Sebastian Junger remembers Tim Hetherington

“You and I were always talking about risk because she was the beautiful woman we were both in love with, right? The one who made us feel the most special, the most alive? We were always trying to have one more dance with her without paying the price.” Sebastian Junger writes after the death of photojournalist Tim Hetherington in April 2011.
www.vanityfair.com

Passagierselektion macht es Terroristen leicht

“Natürlich müssen wir uns darum bemühen, die Kontrollen an den Flughäfen effektiver zu machen. Profiling nach Herkunft und Religionszugehörigkeit aber ist eine schlechte Idee, die das Fliegen weder bequemer noch sicherer macht.” Peter Neumann believes that the use of passenger profiling would actually have detrimental effects on aviation security.
www.spiegel.de

Is aviation security mostly for show?

“Despite fearful rhetoric to the contrary, terrorism is not a transcendent threat. A terrorist attack cannot possibly destroy a country’s way of life; it’s only our reaction to that attack that can do that kind of damage.” In the wake of last week’s failed bombing of an airplane over Detroit, Bruce Schneier asks us to leverage the inherent strengths of our democracies.
edition.cnn.com

Welcome to the Police Academy state

“Sir Ian Blair captured the febrile nature of this climate, giddy on nightmares, when he said that de Menezes was killed in the ‘fog of war’. Given that this fog engulfed those giving the orders, little wonder officers stopped behaving rationally.” Tim Black reflects on what the shooting of Jean Charles de Menezes tells us about the institutions of the British state.
spiked-online.com

What the terrorists want

“Defense against terrorism is to refuse to be terrorized. Our job is to recognize that terrorism is just one of the risks we face. And our job is to fight politicians who use fear as an excuse to take away our liberties and promote security theater that wastes money and doesn’t make us any safer.” Bruce Schneier is not about to give in. Are you?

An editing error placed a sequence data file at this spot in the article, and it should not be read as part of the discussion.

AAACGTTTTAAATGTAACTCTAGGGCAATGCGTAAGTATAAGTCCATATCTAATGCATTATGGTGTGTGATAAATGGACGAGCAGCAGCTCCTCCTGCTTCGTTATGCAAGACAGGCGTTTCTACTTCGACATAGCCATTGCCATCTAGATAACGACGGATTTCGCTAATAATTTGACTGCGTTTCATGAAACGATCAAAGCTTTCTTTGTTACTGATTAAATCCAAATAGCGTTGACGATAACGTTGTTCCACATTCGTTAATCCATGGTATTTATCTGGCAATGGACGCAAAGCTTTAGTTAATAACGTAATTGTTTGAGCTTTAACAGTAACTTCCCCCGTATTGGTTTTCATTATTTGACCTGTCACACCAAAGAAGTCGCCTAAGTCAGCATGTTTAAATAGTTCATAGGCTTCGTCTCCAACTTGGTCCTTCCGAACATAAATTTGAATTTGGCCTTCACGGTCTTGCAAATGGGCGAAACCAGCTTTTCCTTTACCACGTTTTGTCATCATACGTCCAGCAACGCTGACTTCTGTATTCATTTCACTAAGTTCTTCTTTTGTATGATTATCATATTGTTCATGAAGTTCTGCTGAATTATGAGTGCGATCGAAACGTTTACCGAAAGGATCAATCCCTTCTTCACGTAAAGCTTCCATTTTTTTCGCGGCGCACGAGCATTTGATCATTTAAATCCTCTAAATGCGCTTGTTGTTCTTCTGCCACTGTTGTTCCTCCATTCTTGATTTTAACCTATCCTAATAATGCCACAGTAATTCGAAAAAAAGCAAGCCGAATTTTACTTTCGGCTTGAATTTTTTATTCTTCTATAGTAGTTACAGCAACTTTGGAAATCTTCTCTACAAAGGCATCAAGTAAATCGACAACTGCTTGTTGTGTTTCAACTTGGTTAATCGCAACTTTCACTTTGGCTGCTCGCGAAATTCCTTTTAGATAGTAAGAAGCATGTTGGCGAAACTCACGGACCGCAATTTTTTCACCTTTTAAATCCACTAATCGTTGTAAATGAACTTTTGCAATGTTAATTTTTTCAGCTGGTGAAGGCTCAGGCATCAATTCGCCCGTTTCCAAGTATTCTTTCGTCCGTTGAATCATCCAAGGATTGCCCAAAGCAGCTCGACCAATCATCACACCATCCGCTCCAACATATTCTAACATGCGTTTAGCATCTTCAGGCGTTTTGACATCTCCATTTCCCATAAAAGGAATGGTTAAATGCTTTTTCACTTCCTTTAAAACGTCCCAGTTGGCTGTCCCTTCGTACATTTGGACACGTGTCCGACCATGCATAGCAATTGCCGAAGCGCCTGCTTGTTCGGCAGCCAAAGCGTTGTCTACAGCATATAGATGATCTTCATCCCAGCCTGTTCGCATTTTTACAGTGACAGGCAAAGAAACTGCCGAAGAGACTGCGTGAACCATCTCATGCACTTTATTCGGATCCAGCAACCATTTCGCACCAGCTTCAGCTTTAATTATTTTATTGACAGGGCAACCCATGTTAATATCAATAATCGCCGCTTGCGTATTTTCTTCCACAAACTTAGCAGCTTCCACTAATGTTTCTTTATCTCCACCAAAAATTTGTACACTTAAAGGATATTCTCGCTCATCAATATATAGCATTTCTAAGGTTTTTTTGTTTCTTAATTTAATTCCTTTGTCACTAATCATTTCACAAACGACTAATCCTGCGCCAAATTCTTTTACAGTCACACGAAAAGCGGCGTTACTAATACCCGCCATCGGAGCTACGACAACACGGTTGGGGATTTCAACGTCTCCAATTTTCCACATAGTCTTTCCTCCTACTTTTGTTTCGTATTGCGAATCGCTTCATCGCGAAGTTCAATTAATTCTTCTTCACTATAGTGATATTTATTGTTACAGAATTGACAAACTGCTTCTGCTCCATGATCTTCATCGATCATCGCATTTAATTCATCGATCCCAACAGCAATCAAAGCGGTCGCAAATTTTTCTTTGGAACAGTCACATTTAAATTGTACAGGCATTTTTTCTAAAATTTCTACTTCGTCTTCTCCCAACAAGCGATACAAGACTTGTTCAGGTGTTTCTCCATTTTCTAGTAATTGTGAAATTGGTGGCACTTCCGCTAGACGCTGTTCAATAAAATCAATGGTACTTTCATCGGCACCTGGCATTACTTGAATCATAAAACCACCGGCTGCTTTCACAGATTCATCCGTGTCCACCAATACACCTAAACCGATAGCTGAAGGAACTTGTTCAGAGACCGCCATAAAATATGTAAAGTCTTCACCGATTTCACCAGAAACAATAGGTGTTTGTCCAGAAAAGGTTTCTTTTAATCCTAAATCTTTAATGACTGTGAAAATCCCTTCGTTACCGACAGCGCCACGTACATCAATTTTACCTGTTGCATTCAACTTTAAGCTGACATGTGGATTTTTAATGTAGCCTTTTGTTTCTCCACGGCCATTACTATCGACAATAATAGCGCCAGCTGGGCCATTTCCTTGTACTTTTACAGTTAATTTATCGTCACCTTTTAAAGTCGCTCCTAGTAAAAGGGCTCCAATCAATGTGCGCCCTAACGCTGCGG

www.schneier.com

Robin Cook is dead

youtube.com

Robin Cook, one of few political figures to command my lasting respect, has suddenly died on August 6, 2005. If you are only ever going to read one political statement made to the House of Commons, read Robin Cooks’s resignation speech from 18 March, 2003.

A minute of silence

Last week I got caught up in the traffic jam that followed the killing of an innocent man at Stockwell tube station. Today, I passed the same spot again. This time I stopped.

Remembering Jean Charles de Menezes one week after he was shot and killed by police at Stockwell tube station in London. What did the ubiquitous CCTV cameras record that morning?

Update: Reports are now emerging that Jean Charles de Menezes had already been restrained by an officer when he was shot in the head seven times.

Echoes of war

World Press Photo is the largest and most prestigious press photography contest in the world. Every year, the exhibition is visited by more than a million people in over 40 countries. Today I got a chance to see the Winners Gallery 2005 in Hamburg. Of all the images on display, that of Private Eric Ayon had the biggest impact on me.

“Private Eric Ayon of Echo Company of the Second Battalion, Fourth Regiment of the US Marines stares through the windshield of a Humvee ambushed at Ar Ramadi in Iraq on April 6, 2004. Eight out of the nine marines on board were killed. Ayon himself died in an ambush at the same intersection only three days later. During its tour of Iraq, Echo Company suffered the worst casualties of any US company since Vietnam.”

2nd Prize in the category General News Singles, World Press Photo 2005.
© David Robert Swanson, USA, The Philadelphia Inquirer.
Reproduced with kind permission.

Fireworks in Washington, despair around the World

“The president and his speechwriters have yet to confront the tension between their rhetoric about freedom, which is universally popular, and their practice of projecting US firepower, which is resented in equal measure.” Former Foreign Secretary Robin Cook on the day George Bush began his second term in office.
www.guardian.co.uk